Event Name Sermon given at Evensong on the Third Sunday before Lent 2017
Start Date 12th Feb 2017 3:00pm
Description

The Reverend Graham Hamilton, Vicar, St Peter and St Paul, Bovey Tracey

In the name of the Father, and of the Son, and of the Holy Spirit. Amen.

It is a privilege to speak to you today. Some of you have come from all around the world, from backgrounds of many religions and none

Most religions encourage us to worship God, whether with gifts and sacrifices, sweets and flowers, prayer and fasting, or with beautiful choral music such as we have heard this afternoon.

Many religions encourage us to obey God, and try to tell us what God commands us to do, and how to interpret those commands.

But Christian faith is almost unique in telling us to imitate God, as St Paul tells the Christians of ancient Ephesus:

Be imitators of God, therefore, as dearly loved children and live a life of love, just as Christ loved us and gave himself up for us as a fragrant offering and sacrifice to God.

The Great Greek philosopher Plato and the Jewish writer Philo also said that we should “flee from earth to heaven as quickly as we can. This flight means to become like God as far as is possible. This becoming means with the help of insight to become just and holy” Philo De Fug 63

Can we imitate God? How far is it possible? We cannot be all-knowing, all powerful, we cannot create all things from nothing. But Christians believe that Jesus shows us what God is truly like in character, lived out in a human life on earth, without escaping to heaven. In our gospel we heard how Jesus met a man with leprosy: a hideous disease of loathsome sores and stinking wounds. But Jesus was filled with compassion and touched him. His compassion shows that Jesus is fully human- more compassionate and courageous than we would be : his power to heal, not with a prayer, but a word of command shows that he is fully God.

If Jesus can be fully human and fully God, if Jesus is the Son of God, then perhaps we too can be imitators of God. But there are two things we will need.

1 We need to know what God is truly like. If Jesus is God, then we must play close attention to him and learn to live with compassion, to ‘live a life of love just as Jesus loved us’. St Paul tells us.v10 Find out what pleases the Lord, and have nothing to do with the fruitless deeds of darkness. v.17 Do not be foolish but understand what the will of the Lord is.”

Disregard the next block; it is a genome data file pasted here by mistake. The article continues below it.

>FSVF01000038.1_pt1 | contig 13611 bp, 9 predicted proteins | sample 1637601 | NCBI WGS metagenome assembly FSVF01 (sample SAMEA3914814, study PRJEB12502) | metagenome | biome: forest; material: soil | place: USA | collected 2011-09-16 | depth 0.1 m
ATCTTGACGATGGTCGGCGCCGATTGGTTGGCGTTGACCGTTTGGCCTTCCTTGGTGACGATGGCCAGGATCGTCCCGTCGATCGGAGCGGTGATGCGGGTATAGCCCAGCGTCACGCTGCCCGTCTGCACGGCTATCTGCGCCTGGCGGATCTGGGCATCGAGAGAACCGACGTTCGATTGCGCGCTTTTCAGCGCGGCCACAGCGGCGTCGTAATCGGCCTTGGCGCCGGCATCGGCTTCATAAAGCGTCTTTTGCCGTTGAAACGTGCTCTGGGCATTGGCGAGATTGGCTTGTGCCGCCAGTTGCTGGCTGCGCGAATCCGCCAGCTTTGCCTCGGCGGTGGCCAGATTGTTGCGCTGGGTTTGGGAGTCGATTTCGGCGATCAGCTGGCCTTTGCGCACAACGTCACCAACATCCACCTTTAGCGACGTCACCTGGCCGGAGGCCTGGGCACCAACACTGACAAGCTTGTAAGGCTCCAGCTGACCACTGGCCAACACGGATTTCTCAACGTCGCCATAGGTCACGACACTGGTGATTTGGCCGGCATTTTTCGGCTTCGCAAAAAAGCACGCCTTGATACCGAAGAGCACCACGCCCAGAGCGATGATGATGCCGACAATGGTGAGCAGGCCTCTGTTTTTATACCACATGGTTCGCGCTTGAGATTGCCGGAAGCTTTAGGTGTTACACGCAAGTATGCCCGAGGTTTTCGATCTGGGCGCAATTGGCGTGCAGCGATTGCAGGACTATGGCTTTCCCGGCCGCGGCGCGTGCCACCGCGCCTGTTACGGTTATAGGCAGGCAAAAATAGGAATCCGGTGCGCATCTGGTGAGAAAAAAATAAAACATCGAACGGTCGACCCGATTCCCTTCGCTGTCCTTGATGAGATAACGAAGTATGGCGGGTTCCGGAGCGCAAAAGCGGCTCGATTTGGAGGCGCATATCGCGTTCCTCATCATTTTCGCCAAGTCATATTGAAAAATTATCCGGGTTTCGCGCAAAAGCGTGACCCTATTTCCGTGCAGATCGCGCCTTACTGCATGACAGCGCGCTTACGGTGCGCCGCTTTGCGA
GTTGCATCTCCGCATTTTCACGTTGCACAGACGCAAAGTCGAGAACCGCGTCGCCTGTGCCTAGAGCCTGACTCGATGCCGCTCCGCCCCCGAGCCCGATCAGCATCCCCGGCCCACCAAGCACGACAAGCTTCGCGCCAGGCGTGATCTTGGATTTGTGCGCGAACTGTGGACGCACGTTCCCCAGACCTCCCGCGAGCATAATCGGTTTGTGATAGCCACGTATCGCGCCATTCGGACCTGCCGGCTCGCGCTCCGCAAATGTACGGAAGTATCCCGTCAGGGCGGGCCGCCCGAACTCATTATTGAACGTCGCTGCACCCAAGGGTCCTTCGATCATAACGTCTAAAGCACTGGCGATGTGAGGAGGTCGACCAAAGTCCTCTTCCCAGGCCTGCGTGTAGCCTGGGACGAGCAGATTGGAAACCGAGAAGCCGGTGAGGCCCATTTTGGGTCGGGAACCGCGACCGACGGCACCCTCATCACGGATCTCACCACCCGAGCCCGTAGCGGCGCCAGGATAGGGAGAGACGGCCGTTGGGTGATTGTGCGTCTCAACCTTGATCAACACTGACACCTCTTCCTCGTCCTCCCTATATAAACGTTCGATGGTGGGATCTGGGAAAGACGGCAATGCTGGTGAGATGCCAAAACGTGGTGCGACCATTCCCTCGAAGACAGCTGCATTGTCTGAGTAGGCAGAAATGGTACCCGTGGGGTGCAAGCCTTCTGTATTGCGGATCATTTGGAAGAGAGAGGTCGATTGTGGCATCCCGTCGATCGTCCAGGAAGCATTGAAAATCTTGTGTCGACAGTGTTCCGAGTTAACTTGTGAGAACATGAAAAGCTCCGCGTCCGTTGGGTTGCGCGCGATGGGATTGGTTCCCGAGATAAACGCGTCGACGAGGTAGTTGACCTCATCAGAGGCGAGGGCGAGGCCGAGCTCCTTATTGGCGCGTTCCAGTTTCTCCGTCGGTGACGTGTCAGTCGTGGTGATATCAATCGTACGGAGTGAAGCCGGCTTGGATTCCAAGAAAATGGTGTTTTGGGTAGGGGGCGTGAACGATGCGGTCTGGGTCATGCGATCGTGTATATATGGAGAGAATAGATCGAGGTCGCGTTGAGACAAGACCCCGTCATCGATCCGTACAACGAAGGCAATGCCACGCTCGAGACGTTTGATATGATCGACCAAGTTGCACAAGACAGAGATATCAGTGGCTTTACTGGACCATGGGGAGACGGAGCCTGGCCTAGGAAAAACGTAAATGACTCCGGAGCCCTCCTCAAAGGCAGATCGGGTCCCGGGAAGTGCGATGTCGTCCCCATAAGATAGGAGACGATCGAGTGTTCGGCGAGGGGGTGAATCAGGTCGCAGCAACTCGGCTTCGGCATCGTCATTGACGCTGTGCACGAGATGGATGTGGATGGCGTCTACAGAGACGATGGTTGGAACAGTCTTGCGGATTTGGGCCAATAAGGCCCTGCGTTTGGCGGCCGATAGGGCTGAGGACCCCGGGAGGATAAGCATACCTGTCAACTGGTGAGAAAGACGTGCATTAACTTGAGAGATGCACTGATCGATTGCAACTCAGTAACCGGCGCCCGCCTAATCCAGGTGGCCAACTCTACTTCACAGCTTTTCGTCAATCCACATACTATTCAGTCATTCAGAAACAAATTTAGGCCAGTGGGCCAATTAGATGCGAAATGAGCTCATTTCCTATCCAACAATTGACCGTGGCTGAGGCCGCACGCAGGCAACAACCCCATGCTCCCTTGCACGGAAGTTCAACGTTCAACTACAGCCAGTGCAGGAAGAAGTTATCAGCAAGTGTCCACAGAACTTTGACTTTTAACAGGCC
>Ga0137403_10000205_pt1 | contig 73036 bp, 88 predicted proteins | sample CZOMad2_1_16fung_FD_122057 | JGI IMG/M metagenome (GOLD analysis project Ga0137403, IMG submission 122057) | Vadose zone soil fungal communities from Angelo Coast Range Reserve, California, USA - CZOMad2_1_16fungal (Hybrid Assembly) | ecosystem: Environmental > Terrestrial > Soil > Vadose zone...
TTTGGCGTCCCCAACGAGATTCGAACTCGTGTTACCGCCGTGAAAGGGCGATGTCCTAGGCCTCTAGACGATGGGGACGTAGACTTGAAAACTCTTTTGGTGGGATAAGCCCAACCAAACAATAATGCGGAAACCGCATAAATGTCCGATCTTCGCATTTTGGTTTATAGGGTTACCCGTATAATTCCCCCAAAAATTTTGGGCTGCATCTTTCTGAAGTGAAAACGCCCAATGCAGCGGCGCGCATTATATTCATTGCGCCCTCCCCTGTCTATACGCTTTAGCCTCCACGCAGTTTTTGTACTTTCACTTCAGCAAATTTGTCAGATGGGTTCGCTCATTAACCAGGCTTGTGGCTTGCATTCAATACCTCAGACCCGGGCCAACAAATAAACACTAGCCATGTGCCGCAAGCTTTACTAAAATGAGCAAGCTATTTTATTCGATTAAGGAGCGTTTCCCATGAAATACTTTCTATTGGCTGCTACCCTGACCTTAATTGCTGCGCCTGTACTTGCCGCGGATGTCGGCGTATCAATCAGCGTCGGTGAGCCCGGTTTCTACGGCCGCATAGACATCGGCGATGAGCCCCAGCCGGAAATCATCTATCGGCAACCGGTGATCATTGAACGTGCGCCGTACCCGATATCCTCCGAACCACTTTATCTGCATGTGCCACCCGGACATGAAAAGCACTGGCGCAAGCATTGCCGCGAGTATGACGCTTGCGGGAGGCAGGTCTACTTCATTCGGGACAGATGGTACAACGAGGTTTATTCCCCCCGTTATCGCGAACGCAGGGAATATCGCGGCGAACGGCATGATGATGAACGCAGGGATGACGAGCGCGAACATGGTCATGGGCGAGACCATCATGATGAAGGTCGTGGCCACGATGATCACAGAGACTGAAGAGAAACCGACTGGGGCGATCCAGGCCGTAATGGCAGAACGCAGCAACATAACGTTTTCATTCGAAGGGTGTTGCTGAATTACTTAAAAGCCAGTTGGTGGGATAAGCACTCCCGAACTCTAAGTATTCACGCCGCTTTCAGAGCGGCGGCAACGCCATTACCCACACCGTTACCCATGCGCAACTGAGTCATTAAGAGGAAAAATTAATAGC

Jesus said in the sermon on the mount: be merciful as your heavenly father is merciful. Be perfect as your heavenly father is perfect.” A good Comedian carefully studies the public figures of today. How does the new President, the new Prime Minister hold his head and speak? Then he can do a recognisable impression-and mock the politician. Christians are called to imitate God, and to please him, so we must study his character. There is no room for greed or sexual immorality if we are to be like Jesus. We will live generously for others, not pursuing our own wealth and comfort. That is hard in a world which honours wealth and success. We will love faithfully, honouring marriage as a lifelong and exclusive relationship, not pursuing our pleasure in fleeting relationships or indulging in coarse jokes or obscenity. There is no place in God’s kingdom for such conduct. We must fill our minds and hearts with the life and words of Jesus, with his purity and compassion.

2. We need to experience God’s power to change us. As soon as we try to imitate God, or even obey his commands we will find the power of the darkness within our hearts. Greed and immorality charm our eyes and beguile our hearts. But the good news of Christian faith is that Jesus has the power to change us. The man with leprosy cried out, “If you are willing, you can make me clean”. Jesus was willing and was able. Jesus came in compassion to touch us too: he loved us and gave himself up for us, died on the cross, as a fragrant offering and sacrifice to God. Instead of stinking wounds, whole fresh skin. Instead of impurity and obscenity, thanksgiving and praise. But we have to ask him, and then he will make us clean. St Paul says, “Wake up, O sleeper, rise from the dead, and Christ will shine on you.” You have to ask Jesus to fill your mind and heart with his light—his purity and compassion. Obeying rules of morality cannot do this. We cannot imitate God by our own skill and strength. We need our hearts to be captured by a greater vision and a stronger love, that exposes the shameful and unsatisfying ways of sin. We need to see Christ in all his glory, his compassion and his purity and ask for his touch.

In a few moments we will sing our final hymn. I do not know from what religious background you come and how you expect to worship God. I do not know what you think it means to obey God, But we all share the same dark and disobedient hearts- we all know how hard this is. So I invite you to consider these words. I heard the voice of jesus say, ‘Come unto me and rest. The Lord Jesus invites us to rest from our weary worship and struggle to obey, and instead to drink of his cleansing stream and look to his pure light. Then we will know what God is truly like, experience his power to change our hearts, and we too will be imitators of God.

© 2017 The Dean and Chapter of Westminster

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